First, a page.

Reflecting on Dundee Study School

By Laila Benhaida, Trainee Archivist

On April 29th I embarked on a four day study school held at the University of Dundee. The aim of this trip was to become familiar with the university, meet the tutors and fellow students and to understand a bit more about the content of the modules I will be studying before I start my online distance learning post-graduate course in Archive and Records Management.

Photograph showing a building at the University of Dundee

The first day was a bit daunting as we immediately started with introductions and then a workshop on record keeping where we began discussions on the topic. After the morning session we were able to mingle over coffee and find out a bit more about each other, I finally began to relax as I realised a number of the students have not studied for a number of years like myself and the whole concept of learning again was as alien to them too! I was pleasantly surprised by the good mix of students from all over the U.K. From Kent, Northern Ireland and the Isle of Skye, to Newcastle and Liverpool. It was an interesting array of accent throwing across coffee.

A photograph of a door stating Strangers Must Ring This Bell

Each day involved a number of workshops and talks on topics such as digital preservation, disaster plan management, professional ethics, copyright, business case planning and palaeography. I was a bit in awe at how broad the record keeping profession really is, the scope of work and knowledge involved is much wider than I thought.

Each workshop involved a task or practical element where in groups we would work through a case study and present our findings and thoughts on issues that crop up when working with records. I really enjoyed the tasks as it was interesting hearing other perspectives. One case study was receiving a physical collection from a well-known mathematician who was leading in his field of work at the university. We each looked through the material and decided what we would keep and explained our reasoning for this. The collection contained what you would expect, some working notes, correspondence and published research. But there was a surprise – well I thought it was a treasure – we had hit the jackpot. Hidden amongst the mathematician’s intricate, detailed working diagrams was a nice number of 1950s porn magazines. Just wow! I picked them up straight away had a good look through, I have to say the women of the 50s had amazing bodies and the poses were most tasteful.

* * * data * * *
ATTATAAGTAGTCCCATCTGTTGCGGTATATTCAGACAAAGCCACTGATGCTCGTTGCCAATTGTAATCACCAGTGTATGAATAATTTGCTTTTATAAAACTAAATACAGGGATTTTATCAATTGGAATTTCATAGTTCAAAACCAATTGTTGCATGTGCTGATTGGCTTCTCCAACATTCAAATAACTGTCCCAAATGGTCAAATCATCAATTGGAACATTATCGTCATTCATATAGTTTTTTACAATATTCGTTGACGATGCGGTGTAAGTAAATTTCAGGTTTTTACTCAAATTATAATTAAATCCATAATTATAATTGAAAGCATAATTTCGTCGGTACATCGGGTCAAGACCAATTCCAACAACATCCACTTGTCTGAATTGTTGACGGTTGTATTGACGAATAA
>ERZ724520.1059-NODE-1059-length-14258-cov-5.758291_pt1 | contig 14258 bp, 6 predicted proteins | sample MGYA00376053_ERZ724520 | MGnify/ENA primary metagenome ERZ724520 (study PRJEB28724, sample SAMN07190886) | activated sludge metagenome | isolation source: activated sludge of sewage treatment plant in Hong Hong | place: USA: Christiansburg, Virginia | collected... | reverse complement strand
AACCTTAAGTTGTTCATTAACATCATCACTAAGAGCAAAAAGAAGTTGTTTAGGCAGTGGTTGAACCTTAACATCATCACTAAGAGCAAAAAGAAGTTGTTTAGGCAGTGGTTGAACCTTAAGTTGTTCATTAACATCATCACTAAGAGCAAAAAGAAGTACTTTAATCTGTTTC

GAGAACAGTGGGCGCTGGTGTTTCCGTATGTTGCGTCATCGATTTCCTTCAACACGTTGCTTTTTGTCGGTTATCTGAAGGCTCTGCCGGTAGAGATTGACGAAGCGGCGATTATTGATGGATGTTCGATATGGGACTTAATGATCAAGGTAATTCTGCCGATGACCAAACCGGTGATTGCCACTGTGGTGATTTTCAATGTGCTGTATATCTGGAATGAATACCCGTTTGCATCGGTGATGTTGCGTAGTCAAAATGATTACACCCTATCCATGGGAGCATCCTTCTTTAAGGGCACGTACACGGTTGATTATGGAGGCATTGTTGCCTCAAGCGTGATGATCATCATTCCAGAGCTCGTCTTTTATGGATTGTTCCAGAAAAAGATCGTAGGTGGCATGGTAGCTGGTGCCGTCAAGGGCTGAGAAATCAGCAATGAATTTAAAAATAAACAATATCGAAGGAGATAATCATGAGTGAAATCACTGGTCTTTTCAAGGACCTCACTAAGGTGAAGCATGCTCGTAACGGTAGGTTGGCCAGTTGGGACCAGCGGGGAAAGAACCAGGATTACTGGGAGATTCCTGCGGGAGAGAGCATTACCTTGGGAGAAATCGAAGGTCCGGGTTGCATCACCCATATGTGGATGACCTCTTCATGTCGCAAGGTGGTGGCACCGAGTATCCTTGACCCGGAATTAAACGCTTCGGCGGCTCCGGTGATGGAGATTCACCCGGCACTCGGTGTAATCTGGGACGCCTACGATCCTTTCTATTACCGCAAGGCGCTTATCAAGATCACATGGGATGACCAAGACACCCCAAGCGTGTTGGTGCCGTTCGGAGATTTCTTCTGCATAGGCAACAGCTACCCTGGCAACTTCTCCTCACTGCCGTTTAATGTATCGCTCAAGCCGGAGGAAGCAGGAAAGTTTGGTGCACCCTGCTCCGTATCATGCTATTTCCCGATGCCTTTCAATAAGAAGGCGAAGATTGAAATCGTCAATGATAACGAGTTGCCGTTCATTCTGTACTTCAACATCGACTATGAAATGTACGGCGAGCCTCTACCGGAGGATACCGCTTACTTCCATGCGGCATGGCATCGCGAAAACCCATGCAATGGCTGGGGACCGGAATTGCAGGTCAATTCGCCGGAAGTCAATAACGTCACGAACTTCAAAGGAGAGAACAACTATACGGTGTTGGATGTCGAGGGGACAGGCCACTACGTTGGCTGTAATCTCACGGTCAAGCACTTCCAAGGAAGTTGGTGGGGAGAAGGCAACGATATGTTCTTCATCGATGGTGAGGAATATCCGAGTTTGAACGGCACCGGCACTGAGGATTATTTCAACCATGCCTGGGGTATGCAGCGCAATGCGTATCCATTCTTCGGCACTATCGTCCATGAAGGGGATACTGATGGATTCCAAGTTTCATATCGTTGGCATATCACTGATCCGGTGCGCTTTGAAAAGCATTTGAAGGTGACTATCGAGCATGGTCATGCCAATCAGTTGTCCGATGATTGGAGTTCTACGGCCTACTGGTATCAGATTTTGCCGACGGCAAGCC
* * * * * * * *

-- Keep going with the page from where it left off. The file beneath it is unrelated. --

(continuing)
Several old manuscripts and papers from an archive spread across a table

After assessing the collection our tutor immediately asked us if we would preserve the ‘surprise’ as part of the collection. Quite a number of students thought it would be better to remove and dispose of the material through fear of damaging the well-regarded mathematician’s reputation. What about his family? What about his public image? All very good questions I thought. This made me think how subjective selection or ‘appraisal’ in archive terminology really is. My thinking was that those magazines must have helped him work, they probably provided some inspiration and relief so to speak! It would be important to show that this very important and clever chap was in fact a human like the rest of us. Plus, how often we come across surprises like this? This is what makes history interesting to me and I am sure many others would agree.

On the whole it was a very full and enjoyable trip, I do feel much more prepared than before in terms of starting my studies. The tutors were very welcoming and made us all feel part of the university. On the last day, our heads were so loaded with information that we resorted to playing with sticks at the V&A Museum… I must point out that some of these students have PhDs. This made me smile.


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